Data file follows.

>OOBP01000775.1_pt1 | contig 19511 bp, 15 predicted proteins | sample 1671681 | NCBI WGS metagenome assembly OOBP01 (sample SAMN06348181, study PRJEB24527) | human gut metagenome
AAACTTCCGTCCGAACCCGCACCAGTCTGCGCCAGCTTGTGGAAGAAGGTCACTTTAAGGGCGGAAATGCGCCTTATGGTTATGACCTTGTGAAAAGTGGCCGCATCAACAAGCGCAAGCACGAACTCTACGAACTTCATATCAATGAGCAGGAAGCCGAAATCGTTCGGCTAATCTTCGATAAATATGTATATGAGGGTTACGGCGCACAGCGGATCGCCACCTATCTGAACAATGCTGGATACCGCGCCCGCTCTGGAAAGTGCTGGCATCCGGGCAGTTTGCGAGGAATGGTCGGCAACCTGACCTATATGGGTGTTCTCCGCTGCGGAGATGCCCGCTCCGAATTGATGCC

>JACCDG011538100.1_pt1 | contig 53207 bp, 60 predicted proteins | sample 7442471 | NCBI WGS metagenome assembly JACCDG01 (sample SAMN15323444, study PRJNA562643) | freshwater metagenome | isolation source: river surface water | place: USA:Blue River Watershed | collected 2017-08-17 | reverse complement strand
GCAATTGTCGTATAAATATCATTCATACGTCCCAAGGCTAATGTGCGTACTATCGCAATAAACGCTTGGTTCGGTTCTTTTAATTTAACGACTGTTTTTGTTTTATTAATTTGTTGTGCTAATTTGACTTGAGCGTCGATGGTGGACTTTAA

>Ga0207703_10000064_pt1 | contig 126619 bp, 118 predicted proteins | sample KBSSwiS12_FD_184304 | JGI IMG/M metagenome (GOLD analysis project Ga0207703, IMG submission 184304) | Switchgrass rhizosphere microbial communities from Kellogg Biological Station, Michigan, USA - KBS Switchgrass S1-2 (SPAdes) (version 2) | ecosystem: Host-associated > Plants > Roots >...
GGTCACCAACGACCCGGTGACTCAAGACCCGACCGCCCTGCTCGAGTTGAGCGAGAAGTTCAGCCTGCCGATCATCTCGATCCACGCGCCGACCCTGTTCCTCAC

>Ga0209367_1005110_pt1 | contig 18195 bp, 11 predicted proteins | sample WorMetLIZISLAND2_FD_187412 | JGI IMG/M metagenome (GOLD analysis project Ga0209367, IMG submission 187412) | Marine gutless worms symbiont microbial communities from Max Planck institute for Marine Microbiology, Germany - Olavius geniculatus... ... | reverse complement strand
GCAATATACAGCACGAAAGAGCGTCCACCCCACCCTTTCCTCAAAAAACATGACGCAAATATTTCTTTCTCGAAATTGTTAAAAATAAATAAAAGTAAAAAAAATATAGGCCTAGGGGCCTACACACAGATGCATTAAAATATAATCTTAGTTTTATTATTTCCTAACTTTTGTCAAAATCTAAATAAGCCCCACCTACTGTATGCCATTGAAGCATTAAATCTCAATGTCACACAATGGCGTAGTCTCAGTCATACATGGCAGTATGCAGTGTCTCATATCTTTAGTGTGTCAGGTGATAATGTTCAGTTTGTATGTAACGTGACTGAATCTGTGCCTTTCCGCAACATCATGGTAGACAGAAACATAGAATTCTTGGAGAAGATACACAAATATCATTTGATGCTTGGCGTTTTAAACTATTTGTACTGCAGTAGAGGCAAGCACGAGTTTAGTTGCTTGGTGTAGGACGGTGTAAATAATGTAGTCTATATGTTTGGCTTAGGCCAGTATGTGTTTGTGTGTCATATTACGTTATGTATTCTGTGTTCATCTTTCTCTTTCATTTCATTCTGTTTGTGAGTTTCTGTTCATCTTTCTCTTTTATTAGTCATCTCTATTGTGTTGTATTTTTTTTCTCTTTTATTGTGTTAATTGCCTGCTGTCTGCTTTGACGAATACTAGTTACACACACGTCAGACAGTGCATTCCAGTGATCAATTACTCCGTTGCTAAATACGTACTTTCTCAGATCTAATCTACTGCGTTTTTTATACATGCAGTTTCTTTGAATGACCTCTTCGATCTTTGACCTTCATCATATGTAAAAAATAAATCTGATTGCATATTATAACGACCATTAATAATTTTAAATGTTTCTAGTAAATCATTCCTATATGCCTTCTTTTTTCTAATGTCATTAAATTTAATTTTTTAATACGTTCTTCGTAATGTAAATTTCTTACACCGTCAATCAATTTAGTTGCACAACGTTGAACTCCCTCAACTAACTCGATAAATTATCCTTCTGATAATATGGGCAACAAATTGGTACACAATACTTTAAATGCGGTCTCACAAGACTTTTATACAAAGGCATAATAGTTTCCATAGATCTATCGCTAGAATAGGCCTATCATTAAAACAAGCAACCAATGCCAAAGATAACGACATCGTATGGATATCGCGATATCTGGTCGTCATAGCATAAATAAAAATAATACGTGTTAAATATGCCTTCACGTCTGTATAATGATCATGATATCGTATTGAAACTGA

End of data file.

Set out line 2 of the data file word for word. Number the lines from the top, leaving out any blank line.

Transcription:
AAACTTCCGTCCGAACCCGCACCAGTCTGCGCCAGCTTGTGGAAGAAGGTCACTTTAAGGGCGGAAATGCGCCTTATGGTTATGACCTTGTGAAAAGTGGCCGCATCAACAAGCGCAAGCACGAACTCTACGAACTTCATATCAATGAGCAGGAAGCCGAAATCGTTCGGCTAATCTTCGATAAATATGTATATGAGGGTTACGGCGCACAGCGGATCGCCACCTATCTGAACAATGCTGGATACCGCGCCCGCTCTGGAAAGTGCTGGCATCCGGGCAGTTTGCGAGGAATGGTCGGCAACCTGACCTATATGGGTGTTCTCCGCTGCGGAGATGCCCGCTCCGAATTGATGCC